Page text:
Evidence on the fundamental determinants of investors' expectations of risk

Date
2003-05
Authors
Lawson, Andreas Uwe
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Abstract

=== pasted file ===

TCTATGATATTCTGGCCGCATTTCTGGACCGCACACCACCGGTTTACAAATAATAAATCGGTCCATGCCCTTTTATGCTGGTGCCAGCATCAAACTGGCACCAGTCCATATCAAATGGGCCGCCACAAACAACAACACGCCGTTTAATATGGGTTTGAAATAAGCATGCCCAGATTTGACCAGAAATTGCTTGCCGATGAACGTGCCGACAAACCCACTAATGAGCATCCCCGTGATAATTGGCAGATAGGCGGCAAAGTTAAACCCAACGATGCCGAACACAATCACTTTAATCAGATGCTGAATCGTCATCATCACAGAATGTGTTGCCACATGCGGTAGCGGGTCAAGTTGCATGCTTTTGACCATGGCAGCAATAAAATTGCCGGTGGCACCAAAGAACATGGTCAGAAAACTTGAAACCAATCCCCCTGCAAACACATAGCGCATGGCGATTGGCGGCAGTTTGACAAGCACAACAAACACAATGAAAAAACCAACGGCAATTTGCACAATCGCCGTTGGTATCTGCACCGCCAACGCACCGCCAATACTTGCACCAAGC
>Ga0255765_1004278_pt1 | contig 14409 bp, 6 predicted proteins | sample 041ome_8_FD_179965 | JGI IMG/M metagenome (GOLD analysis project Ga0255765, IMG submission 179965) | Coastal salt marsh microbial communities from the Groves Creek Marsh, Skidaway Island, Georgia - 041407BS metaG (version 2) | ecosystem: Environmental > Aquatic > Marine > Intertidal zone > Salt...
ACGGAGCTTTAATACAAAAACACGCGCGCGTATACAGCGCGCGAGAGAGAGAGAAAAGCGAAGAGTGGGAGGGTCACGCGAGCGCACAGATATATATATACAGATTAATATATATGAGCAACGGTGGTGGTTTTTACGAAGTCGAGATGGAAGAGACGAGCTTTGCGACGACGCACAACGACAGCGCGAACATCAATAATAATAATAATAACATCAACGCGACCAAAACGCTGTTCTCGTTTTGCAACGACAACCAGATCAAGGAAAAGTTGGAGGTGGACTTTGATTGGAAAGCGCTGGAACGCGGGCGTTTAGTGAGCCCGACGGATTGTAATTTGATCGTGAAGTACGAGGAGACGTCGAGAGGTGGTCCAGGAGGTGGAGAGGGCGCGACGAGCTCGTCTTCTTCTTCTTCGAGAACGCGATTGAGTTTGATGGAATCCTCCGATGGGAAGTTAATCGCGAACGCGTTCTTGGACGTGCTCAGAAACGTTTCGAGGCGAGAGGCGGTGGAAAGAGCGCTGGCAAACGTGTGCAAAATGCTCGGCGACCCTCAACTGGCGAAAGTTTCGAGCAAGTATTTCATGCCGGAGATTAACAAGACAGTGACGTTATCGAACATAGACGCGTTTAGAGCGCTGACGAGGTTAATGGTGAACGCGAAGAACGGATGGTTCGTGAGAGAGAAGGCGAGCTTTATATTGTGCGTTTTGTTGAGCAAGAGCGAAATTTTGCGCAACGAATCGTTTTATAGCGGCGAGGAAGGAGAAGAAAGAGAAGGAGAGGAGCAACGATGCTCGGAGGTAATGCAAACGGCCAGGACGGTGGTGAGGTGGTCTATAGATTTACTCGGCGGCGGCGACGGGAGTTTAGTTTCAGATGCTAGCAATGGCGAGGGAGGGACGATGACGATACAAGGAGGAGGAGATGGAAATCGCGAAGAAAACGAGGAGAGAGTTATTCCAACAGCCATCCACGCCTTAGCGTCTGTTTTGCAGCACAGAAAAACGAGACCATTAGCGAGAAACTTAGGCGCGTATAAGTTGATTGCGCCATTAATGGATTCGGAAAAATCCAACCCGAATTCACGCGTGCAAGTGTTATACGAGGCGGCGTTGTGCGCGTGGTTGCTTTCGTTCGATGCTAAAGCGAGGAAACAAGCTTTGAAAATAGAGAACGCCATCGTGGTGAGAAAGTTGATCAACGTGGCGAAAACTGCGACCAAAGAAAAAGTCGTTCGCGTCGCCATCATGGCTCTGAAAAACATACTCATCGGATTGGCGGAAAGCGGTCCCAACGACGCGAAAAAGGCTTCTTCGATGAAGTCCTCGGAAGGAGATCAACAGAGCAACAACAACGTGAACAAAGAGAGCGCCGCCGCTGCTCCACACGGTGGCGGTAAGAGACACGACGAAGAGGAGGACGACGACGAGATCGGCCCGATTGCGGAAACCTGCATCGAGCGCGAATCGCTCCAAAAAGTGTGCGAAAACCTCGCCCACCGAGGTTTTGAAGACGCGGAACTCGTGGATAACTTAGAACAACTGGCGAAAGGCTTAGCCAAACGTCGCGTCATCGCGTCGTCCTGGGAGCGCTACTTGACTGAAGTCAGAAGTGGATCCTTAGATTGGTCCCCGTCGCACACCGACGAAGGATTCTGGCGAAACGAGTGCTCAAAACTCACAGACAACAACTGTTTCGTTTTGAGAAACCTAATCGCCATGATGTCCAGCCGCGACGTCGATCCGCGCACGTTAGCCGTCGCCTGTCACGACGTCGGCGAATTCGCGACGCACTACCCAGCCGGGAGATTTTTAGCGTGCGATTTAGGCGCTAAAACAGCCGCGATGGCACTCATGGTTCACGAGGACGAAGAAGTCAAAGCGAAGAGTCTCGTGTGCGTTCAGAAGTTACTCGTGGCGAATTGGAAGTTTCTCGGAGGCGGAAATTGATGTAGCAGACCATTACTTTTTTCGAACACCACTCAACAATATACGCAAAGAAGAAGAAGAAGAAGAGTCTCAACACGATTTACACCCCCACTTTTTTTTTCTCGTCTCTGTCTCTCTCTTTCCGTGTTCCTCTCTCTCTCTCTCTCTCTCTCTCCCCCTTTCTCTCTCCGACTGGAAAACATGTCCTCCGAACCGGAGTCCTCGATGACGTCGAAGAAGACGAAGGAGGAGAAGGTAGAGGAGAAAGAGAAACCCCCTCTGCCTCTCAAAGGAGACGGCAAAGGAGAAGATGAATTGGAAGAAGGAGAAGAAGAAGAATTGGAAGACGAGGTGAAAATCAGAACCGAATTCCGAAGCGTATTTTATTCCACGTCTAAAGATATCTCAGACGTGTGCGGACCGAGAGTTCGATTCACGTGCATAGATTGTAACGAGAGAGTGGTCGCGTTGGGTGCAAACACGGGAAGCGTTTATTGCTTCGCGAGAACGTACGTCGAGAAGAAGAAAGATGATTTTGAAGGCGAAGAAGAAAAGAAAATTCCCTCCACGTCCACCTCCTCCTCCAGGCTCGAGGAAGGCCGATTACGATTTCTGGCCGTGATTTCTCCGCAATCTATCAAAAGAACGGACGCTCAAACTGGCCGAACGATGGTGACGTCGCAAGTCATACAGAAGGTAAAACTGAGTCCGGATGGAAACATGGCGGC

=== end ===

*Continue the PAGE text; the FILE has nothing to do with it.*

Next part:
Previous research shows that a number of firm characteristics explain the crosssection of common stock returns. These characteristics either (i) are functions of stock prices, or (ii) are not functions of stock prices and hence depend only on accounting disclosures. Characteristics in the first class reflect and summarize investors’ risk opinions while characteristics in the second class contribute to the determination of investors’ risk opinions. This study draws a distinction between these two classes in order to parsimoniously characterize the accounting disclosures that determine investors’ opinions of risk and to evaluate the importance of accounting disclosures for determining investors’ opinions relative to non-accounting information. The results show that: (1) Investors’ opinions about systematic risk are determined by profitability, firm size and the growth of firm size. (2) There are strong seasonal patterns in the expected return premia of the accounting determinants of opinions. Specifically, between January and September, the premia for profitability, size and size growth are negative. Between October and December, the premia for profitability and size are positive and the premium for growth continues to be negative. (3) Between January and September, accounting determinants explain 81% to 91% of the variation in the cross-section of average returns. Between October and December, accounting determinants explain 77% to 88% of the variation in returns. This suggests that, although investors’ opinions depend on nonaccounting information, investors’ opinions are determined primarily by accounting disclosures. (4) The cross-sectional variation that accounting determinants do not explain has implications for risk measurement; its magnitude indicates that accounting disclosures do not contain sufficient information about investors’ opinions to effectively measure the risk of equities with extreme exposure to non-accounting determinants.

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